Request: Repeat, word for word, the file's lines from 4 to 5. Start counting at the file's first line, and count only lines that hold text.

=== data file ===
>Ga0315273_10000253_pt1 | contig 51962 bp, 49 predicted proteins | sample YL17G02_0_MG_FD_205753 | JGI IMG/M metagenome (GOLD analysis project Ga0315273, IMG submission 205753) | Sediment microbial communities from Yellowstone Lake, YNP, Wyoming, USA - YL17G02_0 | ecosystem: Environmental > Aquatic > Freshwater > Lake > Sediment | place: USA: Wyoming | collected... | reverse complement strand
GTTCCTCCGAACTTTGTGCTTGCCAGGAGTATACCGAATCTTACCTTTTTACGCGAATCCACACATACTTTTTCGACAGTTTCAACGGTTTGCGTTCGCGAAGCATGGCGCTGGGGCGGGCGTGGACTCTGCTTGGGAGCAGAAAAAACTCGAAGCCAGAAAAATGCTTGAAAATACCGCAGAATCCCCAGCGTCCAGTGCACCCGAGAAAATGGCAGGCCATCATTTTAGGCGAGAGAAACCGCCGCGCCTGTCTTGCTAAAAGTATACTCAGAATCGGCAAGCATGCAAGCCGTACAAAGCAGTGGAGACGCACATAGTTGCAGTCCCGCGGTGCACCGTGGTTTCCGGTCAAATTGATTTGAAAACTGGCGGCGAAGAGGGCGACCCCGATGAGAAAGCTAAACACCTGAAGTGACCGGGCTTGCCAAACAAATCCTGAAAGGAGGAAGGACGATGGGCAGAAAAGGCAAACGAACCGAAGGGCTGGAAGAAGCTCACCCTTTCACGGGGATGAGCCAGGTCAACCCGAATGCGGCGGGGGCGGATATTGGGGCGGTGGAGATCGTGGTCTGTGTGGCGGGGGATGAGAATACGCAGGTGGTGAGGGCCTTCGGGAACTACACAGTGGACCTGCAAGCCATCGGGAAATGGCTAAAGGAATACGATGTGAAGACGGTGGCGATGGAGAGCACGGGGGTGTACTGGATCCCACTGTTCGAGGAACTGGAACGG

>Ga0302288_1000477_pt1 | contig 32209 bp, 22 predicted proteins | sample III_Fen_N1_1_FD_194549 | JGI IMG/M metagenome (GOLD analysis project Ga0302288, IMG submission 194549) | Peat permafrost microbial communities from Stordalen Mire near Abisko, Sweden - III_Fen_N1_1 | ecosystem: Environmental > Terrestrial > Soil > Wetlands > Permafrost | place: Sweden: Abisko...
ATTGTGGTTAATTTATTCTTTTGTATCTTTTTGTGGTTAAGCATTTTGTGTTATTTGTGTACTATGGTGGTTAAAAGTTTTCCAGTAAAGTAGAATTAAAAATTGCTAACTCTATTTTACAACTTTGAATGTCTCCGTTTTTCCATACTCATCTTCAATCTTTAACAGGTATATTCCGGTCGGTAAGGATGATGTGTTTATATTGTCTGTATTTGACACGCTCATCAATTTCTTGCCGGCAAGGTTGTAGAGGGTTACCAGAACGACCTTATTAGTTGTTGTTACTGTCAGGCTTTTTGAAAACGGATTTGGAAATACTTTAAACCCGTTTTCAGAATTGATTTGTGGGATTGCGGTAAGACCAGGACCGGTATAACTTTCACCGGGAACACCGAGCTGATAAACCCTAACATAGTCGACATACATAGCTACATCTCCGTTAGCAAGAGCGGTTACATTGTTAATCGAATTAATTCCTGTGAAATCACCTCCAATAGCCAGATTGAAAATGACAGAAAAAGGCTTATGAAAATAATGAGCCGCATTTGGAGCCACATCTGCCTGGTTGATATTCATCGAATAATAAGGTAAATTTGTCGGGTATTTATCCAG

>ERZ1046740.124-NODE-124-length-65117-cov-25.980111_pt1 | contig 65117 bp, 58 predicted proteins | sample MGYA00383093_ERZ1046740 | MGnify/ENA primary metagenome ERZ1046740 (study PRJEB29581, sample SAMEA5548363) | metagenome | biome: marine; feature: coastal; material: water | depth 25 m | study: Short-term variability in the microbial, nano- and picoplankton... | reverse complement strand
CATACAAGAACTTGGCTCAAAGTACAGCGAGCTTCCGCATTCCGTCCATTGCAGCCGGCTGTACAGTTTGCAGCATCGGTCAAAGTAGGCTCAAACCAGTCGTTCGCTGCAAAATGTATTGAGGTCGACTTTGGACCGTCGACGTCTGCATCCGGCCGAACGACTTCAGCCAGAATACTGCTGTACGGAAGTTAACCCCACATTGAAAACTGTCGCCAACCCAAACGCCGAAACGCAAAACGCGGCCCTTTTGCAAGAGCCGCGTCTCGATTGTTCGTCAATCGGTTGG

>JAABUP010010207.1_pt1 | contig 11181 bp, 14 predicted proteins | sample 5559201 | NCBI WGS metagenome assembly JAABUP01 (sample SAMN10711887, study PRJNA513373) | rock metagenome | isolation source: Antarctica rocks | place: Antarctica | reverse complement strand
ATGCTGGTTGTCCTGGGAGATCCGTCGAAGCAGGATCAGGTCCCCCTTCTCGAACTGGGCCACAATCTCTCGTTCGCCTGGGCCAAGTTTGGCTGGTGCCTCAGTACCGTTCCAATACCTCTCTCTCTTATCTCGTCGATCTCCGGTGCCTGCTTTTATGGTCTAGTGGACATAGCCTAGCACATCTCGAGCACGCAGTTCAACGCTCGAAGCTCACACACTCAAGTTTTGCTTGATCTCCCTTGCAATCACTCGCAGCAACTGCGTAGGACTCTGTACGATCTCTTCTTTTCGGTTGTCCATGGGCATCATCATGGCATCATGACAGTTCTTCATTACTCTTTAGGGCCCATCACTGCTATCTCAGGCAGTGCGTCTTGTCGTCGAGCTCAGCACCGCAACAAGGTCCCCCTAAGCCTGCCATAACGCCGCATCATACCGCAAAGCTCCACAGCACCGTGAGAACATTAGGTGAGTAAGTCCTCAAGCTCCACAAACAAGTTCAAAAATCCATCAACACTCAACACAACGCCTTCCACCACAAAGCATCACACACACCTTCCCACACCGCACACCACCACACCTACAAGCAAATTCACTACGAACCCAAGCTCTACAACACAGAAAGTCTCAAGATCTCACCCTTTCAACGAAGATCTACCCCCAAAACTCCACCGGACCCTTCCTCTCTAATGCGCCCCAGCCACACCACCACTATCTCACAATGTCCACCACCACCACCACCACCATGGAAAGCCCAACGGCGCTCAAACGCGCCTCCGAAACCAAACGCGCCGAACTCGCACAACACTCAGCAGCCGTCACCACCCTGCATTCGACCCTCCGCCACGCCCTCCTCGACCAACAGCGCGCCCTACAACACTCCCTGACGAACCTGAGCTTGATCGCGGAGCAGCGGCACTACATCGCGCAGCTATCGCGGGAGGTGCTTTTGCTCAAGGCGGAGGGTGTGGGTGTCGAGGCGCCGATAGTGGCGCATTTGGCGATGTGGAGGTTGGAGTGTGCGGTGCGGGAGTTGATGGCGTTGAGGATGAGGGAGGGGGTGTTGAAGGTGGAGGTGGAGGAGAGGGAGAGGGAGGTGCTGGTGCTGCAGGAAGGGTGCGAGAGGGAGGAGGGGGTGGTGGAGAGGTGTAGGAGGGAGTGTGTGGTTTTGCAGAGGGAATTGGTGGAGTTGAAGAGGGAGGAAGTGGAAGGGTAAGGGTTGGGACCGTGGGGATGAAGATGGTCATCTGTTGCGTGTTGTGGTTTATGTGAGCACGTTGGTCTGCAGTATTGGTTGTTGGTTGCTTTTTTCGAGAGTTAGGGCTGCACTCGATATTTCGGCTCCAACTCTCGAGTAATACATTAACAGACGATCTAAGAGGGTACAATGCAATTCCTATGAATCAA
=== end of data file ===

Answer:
ATTGTGGTTAATTTATTCTTTTGTATCTTTTTGTGGTTAAGCATTTTGTGTTATTTGTGTACTATGGTGGTTAAAAGTTTTCCAGTAAAGTAGAATTAAAAATTGCTAACTCTATTTTACAACTTTGAATGTCTCCGTTTTTCCATACTCATCTTCAATCTTTAACAGGTATATTCCGGTCGGTAAGGATGATGTGTTTATATTGTCTGTATTTGACACGCTCATCAATTTCTTGCCGGCAAGGTTGTAGAGGGTTACCAGAACGACCTTATTAGTTGTTGTTACTGTCAGGCTTTTTGAAAACGGATTTGGAAATACTTTAAACCCGTTTTCAGAATTGATTTGTGGGATTGCGGTAAGACCAGGACCGGTATAACTTTCACCGGGAACACCGAGCTGATAAACCCTAACATAGTCGACATACATAGCTACATCTCCGTTAGCAAGAGCGGTTACATTGTTAATCGAATTAATTCCTGTGAAATCACCTCCAATAGCCAGATTGAAAATGACAGAAAAAGGCTTATGAAAATAATGAGCCGCATTTGGAGCCACATCTGCCTGGTTGATATTCATCGAATAATAAGGTAAATTTGTCGGGTATTTATCCAG

>ERZ1046740.124-NODE-124-length-65117-cov-25.980111_pt1 | contig 65117 bp, 58 predicted proteins | sample MGYA00383093_ERZ1046740 | MGnify/ENA primary metagenome ERZ1046740 (study PRJEB29581, sample SAMEA5548363) | metagenome | biome: marine; feature: coastal; material: water | depth 25 m | study: Short-term variability in the microbial, nano- and picoplankton... | reverse complement strand